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Arts, Faith and Humanities / People of SU
July 28, 2021
Published by Routledge, Minoru Yamasaki and the Fragility of Architecture will be released on August 10.
Kidder says the book seeks a deeper understanding of the architectural intentions that guided Yamasaki’s career, including in the design of the World Trade Center, “which Yamasaki meant to be a symbol of peace, but which came to mean many things for many people, including for some, the opposite of peace.”
Yet Yamasaki’s story, as a Japanese American succeeding amid prejudice and economic hardship, is a fascinating one—partly due to his pursuit of unique artistic ideals but also because of the intersection of his work with defining moments of 20th-century history.
“I have called Yamasaki America’s most famous forgotten architect, intimately known through shared grief over 9/11, but with relatively little name recognition and limited attention from scholars of architecture,” says Kidder.
Encounters with his buildings and through his studies of architectural theory as a professor of philosophy at Seattle University drew Kidder to Yamasaki’s story. The book, as a result, includes theoretical reflections on both the fragility and beauty in architecture—not only its vulnerability in the face of violence and nature’s forces but also in Yamasaki’s pursuit of an elegant and serene style meant to inspire feelings of peace and wholeness.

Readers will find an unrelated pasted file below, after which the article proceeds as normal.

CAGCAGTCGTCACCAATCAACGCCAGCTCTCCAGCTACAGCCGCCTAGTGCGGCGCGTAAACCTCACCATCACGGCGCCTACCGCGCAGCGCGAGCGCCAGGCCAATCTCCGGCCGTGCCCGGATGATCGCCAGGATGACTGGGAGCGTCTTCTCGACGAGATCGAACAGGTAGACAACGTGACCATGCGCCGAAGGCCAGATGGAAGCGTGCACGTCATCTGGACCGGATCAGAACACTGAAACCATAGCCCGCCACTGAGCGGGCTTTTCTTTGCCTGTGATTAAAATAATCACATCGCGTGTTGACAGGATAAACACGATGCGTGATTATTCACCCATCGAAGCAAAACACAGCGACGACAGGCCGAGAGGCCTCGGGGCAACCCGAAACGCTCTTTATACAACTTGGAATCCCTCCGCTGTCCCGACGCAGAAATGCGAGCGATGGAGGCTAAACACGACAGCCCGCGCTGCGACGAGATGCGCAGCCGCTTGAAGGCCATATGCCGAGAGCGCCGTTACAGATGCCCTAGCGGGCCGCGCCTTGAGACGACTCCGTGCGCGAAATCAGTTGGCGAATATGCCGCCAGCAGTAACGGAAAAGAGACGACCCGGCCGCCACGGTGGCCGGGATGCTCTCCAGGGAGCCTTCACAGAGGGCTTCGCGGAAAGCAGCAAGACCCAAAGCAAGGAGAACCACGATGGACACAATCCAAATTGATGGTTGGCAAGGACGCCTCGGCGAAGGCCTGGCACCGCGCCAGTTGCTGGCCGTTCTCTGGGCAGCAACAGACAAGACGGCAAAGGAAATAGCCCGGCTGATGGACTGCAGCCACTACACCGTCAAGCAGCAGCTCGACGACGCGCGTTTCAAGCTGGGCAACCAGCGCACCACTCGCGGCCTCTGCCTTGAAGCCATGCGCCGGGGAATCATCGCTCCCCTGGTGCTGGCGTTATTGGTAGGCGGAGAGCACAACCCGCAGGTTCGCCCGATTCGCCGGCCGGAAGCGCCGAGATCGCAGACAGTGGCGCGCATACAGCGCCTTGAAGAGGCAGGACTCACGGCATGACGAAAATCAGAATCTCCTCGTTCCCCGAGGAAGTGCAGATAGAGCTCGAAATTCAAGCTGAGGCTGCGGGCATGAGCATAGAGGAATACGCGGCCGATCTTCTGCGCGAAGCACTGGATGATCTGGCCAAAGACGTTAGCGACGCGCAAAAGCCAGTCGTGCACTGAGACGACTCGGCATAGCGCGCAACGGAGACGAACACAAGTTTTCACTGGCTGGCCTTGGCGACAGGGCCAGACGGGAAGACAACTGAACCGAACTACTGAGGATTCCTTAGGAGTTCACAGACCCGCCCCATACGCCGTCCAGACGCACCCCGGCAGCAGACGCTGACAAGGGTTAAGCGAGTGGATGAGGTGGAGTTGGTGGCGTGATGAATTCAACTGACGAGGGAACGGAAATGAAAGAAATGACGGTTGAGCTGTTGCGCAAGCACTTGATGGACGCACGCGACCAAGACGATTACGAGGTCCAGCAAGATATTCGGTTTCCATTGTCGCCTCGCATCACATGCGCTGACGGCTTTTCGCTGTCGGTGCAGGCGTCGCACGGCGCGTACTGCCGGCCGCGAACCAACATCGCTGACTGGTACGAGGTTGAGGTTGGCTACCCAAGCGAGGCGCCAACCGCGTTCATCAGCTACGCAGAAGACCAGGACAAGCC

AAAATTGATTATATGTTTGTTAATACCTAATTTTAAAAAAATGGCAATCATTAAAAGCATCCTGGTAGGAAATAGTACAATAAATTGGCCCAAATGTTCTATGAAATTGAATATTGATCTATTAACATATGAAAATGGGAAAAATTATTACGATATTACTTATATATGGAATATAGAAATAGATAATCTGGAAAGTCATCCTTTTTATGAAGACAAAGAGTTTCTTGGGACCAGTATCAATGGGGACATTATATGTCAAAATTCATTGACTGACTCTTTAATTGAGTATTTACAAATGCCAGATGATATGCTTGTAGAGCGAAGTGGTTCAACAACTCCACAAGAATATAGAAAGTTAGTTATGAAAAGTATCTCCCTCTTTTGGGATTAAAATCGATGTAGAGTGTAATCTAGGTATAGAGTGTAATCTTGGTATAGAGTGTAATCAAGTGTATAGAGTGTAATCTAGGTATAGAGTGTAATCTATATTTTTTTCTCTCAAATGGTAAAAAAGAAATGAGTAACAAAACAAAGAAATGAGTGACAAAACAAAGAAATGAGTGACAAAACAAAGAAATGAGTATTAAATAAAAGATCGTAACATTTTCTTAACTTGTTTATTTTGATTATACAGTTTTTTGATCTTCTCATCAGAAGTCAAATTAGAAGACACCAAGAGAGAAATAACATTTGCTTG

The publisher’s noticed has a “preview this title” button where you can read the first chapter of Minoru Yamasaki and the Fragility of Architecture: https://www.routledge.com/Minoru-Yamasaki-and-the-Fragility-of-Architecture/Kidder/p/book/9780367629526.
Minoru Yamasaki and the Fragility of Architecture
Publication Date: August 10, 2021
272 pages, 142 color and 9 b/w illustrations
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